The moisture introduced during the cleaning process can warp the already warped paper and it is necessary to flatten each image. To do this, even more moisture is added in the form of misting water from a sprayer to the back side of each image. This relaxes the paper which is then put in between blotter paper and pressed in a large nipping press. The blotter paper absorbs the excess moisture and the pressure of the press flattens the images. I have been doing these in batches since it is possible to put a large stack in the press at one time. 

Though this is a lengthy process it is necessary to bring the covers as close to the original condition as possible. These images are inserted into a polyethylene sleeve along with a three flap enclosure to hold the record. 

Not all of the covers have been so cooperative. Some are so soundly adhered to the cardboard that it needs to be peeled off from the back. We are still working out the most efficient way to do this. Now that we have a system sketched out it will start going more quickly.  It’s satisfying to see a box of finished covers put together. We’re definitely making progress!

More Civil War Letters

Wednesday, January 21, 2009

Here is another Civil War letter similar to the one posted below, only here the additional challenges were that the letter required some flattening of the wrinkles and folds before mending and the repair tissue had to be tinted.

This letter was pressed overnight between moistened blotter paper to flatten it.

Then the Walters repair tissue was tinted to match the original.  The tissue was brushed with a thin wash of acrylic paint and allowed to dry overnight on polyester sheet.

Once the tissue dries, mending proceeds as before.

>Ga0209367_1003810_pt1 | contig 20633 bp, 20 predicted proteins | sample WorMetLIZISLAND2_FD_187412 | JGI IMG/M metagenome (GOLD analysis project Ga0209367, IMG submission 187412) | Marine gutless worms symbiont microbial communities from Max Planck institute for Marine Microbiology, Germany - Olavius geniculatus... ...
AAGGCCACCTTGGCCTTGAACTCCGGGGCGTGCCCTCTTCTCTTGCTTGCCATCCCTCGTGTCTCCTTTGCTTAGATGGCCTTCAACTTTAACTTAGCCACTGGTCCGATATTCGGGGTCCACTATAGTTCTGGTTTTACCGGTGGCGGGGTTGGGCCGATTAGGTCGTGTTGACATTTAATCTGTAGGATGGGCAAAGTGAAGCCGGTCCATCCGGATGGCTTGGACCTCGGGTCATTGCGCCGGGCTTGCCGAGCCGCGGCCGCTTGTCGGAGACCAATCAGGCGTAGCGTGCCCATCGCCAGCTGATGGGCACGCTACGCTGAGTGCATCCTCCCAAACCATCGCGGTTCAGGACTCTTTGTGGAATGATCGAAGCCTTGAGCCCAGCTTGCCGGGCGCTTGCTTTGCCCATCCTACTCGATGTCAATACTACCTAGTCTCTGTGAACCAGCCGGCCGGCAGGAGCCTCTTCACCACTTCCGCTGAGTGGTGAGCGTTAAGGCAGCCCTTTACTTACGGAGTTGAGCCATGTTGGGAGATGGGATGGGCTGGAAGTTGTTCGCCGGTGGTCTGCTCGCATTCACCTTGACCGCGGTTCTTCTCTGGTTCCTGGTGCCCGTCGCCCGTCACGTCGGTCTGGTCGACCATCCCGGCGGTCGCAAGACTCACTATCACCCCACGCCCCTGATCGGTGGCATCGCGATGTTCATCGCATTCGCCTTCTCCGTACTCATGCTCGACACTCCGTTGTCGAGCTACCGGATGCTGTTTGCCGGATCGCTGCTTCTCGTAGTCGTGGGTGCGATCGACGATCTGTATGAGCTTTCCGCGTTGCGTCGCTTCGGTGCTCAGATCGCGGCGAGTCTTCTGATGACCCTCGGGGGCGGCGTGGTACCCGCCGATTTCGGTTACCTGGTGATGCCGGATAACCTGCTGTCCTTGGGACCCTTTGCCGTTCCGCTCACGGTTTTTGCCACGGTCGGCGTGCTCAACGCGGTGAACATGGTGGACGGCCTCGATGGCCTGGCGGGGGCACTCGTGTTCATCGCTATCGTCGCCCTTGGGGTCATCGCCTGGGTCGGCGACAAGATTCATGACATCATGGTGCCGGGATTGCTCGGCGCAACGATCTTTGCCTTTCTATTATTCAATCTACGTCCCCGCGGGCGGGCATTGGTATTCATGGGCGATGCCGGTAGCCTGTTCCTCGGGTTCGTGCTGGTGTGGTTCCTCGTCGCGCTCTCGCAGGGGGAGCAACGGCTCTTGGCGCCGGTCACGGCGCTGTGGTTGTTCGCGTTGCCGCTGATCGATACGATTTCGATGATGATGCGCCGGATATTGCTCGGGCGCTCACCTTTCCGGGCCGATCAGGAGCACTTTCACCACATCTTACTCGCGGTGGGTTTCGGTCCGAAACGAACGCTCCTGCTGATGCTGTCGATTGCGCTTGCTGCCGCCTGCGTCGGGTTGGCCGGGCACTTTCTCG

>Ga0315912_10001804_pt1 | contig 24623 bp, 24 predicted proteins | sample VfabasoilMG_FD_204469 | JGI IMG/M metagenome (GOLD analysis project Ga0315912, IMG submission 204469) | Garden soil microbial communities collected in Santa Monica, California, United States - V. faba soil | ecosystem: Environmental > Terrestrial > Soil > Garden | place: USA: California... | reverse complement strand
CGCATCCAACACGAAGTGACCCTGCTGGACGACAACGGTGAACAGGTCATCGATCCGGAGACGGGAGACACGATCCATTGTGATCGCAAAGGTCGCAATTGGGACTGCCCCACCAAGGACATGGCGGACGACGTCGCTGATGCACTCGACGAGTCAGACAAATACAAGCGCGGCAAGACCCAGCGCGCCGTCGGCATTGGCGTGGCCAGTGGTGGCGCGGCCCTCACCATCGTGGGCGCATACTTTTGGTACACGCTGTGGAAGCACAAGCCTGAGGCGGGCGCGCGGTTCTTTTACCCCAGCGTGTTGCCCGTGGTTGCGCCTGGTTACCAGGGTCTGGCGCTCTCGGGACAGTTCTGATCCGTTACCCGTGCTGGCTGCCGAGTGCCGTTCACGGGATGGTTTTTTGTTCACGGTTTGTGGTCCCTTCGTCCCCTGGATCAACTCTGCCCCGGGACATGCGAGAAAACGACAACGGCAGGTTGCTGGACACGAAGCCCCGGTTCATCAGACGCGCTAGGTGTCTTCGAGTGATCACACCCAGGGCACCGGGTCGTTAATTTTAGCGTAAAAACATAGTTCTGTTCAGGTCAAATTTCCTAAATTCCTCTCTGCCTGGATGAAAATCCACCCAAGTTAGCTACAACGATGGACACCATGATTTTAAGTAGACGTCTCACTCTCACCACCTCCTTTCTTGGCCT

To see a scan of the completed work in our digital collection, click here:


Preparing Civil War Letter for Scanning

Thursday, January 15, 2009

One of the collections that the department is currently digitizing is a collection of letters and diaries relating to the Civil War.  While most are in good condition, a few are so torn that they require considerable mending before they can be scanned. 

For our mending, we use Walters repair tissue which we have previously prepared.  It is made by brushing adhesive (half paste, half methylcellulose) in a thin layer onto kozo repair tissue which is then layed down on a sheet of polyester and allowed to dry. 

 For mending tears, small strips of the Walters tissue are torn from the sheet using a needle tear or a water brush tear.  The strips are positioned over the tear with the dried adhesive side down and reactivated using a moist cotton swab or water brush.  They then dry under blotter or Remay and small weights.  Infills are treated similarly, with patches adhered to the edges of both sides of the paper loss.


To see the finished product, scanned and uploaded into our digital collection click here:


Good Preservation Practices Save Photos

Monday, January 12, 2009

These photographs were found among the documents from the African American Museum that were returned from the freeze dryer. This is one example of many envelopes full of photographs. These photographs were interleaved with sheets of archival paper which were adhered to the photographs when they were immersed by the flood. At a glance it looked like there was little hope of removing the paper from the pictures without damaging them. 

We took a couple of examples to the University of Iowa Photo Department where we were advised to try and wet the photos again to remove the paper. When we returned to the Conservation lab I put one of the photos in a bath of water with photoflo and left it there for about ten minutes. When I came back the paper had floated off and the photo had sunk to the bottom of the tray. As you can see, some of the emulsion adhered to the interleaving but the pictures are mostly intact.

I then let the photos drain vertically for a few minutes to get most of the water off so there wouldn’t be droplets and puddles on them when they were set out to dry. I set them out on our drying rack and let them dry overnight. In the morning I found them to be warped and curling which was to be expected after the aqueous treatment. I put the photos in between sheets of silicon release paper and put them in the dry mount press under medium heat. I left them for about 15 minutes and they came out almost perfectly flat. I then left them under weight for 24 hours and they are now perfectly flat.